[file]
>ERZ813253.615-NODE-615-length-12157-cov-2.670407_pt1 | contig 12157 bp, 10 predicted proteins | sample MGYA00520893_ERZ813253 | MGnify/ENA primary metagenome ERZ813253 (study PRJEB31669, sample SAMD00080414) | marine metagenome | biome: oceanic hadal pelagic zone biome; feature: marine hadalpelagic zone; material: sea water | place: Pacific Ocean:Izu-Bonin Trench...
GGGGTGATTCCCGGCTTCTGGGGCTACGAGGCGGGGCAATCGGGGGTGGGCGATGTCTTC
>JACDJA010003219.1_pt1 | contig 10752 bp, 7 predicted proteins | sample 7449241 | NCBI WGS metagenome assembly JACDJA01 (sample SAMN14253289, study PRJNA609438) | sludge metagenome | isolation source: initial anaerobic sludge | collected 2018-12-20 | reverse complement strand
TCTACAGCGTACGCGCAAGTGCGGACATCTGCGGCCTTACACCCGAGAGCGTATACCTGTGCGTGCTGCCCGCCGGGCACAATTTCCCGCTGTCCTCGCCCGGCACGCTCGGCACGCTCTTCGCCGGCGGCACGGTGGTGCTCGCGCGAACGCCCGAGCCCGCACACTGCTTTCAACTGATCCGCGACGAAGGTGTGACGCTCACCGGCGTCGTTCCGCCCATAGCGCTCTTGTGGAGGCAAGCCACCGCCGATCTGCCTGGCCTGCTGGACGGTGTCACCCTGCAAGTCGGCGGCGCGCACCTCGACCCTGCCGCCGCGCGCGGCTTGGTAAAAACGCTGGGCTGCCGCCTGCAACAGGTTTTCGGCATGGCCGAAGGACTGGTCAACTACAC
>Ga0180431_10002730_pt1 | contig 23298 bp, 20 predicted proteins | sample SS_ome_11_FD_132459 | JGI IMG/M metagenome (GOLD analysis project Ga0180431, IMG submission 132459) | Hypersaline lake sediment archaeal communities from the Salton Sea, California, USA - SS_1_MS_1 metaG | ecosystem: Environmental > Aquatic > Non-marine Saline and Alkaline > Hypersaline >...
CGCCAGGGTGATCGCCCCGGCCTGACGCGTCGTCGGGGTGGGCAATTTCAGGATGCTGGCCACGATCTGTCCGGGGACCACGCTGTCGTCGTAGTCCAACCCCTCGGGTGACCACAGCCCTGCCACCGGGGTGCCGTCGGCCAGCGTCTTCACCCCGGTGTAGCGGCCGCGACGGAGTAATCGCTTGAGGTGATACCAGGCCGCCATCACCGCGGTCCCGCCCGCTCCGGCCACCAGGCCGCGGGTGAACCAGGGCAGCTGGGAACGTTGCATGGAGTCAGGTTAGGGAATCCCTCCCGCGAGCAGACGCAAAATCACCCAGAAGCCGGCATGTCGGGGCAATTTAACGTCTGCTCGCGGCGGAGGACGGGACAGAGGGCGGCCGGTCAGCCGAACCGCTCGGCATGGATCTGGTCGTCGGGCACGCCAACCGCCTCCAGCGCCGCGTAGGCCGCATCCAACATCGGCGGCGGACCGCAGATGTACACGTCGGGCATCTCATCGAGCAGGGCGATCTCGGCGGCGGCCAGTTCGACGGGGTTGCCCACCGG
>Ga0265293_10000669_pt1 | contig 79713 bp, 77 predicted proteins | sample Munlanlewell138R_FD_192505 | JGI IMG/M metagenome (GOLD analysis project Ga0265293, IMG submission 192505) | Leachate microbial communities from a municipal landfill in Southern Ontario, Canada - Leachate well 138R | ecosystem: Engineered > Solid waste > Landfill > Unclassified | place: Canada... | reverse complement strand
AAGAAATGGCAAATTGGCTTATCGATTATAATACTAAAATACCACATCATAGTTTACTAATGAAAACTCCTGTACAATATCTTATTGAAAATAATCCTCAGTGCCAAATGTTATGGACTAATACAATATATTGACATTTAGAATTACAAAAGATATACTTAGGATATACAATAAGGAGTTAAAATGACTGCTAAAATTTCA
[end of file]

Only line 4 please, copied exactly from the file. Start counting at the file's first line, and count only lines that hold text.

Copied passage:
TCTACAGCGTACGCGCAAGTGCGGACATCTGCGGCCTTACACCCGAGAGCGTATACCTGTGCGTGCTGCCCGCCGGGCACAATTTCCCGCTGTCCTCGCCCGGCACGCTCGGCACGCTCTTCGCCGGCGGCACGGTGGTGCTCGCGCGAACGCCCGAGCCCGCACACTGCTTTCAACTGATCCGCGACGAAGGTGTGACGCTCACCGGCGTCGTTCCGCCCATAGCGCTCTTGTGGAGGCAAGCCACCGCCGATCTGCCTGGCCTGCTGGACGGTGTCACCCTGCAAGTCGGCGGCGCGCACCTCGACCCTGCCGCCGCGCGCGGCTTGGTAAAAACGCTGGGCTGCCGCCTGCAACAGGTTTTCGGCATGGCCGAAGGACTGGTCAACTACAC